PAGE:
Speaking is a skill like swimming, driving or riding a bike. The only way one can be proficient in speaking English is to actually keep talking! It's completely normal to feel anxious when you're learning and speaking in a new language. Here are 6 steps below to help you -
Step 1: Understand your fear
What exactly are you afraid of? Fear of speaking in a foreign language usually boils down to being afraid to fail or fear of looking silly.
To relax, take a deep breath, gather your thoughts and remember that no one expects you to speak perfectly when it’s not your native language!
Step 2: Practice your listening
If you’re relatively inexperienced with your new language, you won’t understand every word. You may not even understand very many words at all.
Working on your listening ability by listening to the radio or watching TV in your target language will always help your speaking skills. You can improve vocabulary and pronunciation through listening alone, but it’s no substitute for real conversation.
Step 3: Let go of the need for perfection
You’ll never speak a language fluently without speaking a broken version of it first! The sooner you start talking, the sooner you’ll reach a conversational level.
It may be frustrating to feel like you’re making mistakes, but this will ultimately be outweighed by the reward of using the language long-term. So embrace your mistakes!
Step 4: Seek out one-on-one conversations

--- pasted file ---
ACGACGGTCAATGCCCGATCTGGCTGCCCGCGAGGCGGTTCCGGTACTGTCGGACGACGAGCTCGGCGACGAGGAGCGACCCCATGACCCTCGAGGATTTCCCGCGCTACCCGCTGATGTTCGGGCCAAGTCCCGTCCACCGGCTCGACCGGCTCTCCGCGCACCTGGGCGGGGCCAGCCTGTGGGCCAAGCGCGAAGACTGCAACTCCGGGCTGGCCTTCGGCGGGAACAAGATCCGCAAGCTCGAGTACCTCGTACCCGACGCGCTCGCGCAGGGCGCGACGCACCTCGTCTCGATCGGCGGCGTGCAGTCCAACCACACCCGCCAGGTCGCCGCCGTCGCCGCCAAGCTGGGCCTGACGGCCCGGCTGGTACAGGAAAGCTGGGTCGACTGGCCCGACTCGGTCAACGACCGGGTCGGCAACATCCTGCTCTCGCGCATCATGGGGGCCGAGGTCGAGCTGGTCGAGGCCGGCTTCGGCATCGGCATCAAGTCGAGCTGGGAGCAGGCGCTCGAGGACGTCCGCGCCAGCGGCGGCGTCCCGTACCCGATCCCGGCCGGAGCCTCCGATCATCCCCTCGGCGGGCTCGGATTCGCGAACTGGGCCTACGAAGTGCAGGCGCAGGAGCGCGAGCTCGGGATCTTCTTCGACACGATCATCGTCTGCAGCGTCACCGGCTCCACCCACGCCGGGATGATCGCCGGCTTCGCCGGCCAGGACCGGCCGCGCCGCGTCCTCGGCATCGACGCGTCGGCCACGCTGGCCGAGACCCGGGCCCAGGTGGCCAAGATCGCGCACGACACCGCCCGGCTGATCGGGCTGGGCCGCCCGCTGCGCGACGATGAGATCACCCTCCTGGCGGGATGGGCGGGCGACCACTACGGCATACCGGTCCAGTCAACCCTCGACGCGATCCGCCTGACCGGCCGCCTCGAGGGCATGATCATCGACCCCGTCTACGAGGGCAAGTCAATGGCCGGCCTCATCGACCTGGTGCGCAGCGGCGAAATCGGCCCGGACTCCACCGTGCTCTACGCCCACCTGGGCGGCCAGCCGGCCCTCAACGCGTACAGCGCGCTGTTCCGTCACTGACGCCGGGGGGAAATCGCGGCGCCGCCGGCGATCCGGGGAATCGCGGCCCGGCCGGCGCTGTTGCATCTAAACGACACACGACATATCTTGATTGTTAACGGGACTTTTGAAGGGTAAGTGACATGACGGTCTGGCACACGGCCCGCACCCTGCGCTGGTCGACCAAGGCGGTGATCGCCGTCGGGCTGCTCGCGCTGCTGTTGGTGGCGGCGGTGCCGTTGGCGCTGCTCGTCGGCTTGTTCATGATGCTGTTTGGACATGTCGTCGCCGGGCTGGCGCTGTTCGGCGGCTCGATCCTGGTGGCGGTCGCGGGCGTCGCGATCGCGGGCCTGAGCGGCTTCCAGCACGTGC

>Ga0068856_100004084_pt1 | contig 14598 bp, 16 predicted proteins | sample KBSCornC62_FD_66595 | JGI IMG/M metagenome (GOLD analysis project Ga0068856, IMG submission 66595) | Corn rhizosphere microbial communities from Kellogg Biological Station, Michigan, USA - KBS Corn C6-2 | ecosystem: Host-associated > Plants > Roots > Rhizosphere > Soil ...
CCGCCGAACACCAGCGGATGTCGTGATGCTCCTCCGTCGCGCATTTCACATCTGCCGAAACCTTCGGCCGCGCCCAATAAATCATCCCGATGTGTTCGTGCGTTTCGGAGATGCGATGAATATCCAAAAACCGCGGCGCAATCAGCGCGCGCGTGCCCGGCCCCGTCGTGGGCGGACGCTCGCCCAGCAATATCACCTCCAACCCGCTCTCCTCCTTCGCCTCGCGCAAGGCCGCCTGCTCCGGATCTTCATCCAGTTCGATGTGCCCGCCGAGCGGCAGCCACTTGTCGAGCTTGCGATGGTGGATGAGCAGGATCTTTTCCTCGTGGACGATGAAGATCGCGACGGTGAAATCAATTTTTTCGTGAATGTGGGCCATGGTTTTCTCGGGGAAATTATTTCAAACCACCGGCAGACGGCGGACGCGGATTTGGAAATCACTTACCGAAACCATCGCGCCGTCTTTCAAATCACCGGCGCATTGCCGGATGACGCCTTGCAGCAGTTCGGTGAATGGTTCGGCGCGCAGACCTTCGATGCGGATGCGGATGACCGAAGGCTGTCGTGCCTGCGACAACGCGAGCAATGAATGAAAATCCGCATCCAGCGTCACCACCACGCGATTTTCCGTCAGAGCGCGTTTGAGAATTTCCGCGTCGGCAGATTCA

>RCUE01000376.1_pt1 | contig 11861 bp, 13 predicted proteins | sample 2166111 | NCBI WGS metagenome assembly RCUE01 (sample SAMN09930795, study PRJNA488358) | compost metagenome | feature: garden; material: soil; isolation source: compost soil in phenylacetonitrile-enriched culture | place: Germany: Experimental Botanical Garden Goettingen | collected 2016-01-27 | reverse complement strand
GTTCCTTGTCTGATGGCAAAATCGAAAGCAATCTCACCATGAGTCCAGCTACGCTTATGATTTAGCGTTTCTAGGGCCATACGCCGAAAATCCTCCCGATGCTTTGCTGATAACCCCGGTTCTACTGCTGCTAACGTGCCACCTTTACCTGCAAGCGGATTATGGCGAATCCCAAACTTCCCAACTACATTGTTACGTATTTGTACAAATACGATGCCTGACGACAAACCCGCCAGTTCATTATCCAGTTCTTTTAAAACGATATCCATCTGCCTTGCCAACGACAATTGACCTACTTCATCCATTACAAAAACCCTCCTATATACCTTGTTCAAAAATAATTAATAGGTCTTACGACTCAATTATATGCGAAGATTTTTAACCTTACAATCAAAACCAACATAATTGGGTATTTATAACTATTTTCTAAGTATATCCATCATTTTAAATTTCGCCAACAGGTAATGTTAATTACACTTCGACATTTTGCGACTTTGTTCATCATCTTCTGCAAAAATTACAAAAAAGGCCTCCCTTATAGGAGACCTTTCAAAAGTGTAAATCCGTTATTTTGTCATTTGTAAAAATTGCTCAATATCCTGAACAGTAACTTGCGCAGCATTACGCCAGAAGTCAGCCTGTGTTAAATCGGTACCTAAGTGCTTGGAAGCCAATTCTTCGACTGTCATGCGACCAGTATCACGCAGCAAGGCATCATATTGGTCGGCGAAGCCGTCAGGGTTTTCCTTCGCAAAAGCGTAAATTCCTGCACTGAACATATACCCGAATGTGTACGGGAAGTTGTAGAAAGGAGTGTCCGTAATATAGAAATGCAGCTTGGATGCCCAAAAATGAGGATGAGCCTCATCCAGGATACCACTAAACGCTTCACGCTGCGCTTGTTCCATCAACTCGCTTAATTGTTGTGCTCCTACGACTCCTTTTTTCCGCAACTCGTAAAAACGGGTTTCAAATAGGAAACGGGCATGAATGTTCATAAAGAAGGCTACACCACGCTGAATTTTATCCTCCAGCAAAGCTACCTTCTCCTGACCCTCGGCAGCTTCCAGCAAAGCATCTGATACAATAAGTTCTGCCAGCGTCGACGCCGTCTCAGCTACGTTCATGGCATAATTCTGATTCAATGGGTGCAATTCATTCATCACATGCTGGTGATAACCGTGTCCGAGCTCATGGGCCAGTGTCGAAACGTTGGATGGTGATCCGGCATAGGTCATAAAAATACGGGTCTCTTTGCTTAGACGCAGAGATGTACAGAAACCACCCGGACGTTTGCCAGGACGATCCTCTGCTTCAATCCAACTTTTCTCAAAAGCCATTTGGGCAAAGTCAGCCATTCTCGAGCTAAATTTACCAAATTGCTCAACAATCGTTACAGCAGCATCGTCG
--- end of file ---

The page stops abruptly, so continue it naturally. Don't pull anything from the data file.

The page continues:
When a group of native speakers get together, the conversation will usually speed up and become more complex. One-on-one conversations are easier. Private lessons are a way to ensure you get this experience, while also benefiting from input from an expert.
If you want to speak with a stranger, the key is not to think about it too much. Act on impulse – the longer you think about it, the harder it’ll be. If you’re travelling or learning a language in immersion, these conversations with strangers are often where the best memories start!
Step 5: Don’t be discouraged when a conversation doesn’t go well
Some people you speak to will be more patient than others, some are more understanding, and some are simply better at understanding foreign accents. When you encounter someone who’s impatient or rude to you while you’re trying to speak their language, don’t be deterred – in this case, it’s their problem!
Step 6: Practice basic, everyday conversations
Many of the same conversations will come up again and again in everyday life. If you’re dining out at a restaurant, getting drinks in a bar or going shopping, most interactions follow a similar pattern.
If you’re lacking confidence in the language you’re learning, these conversations should be your first step. People are also likely to be patient with you if they’re selling you something!
Finally, try using Speakzee for speaking to native english speakers!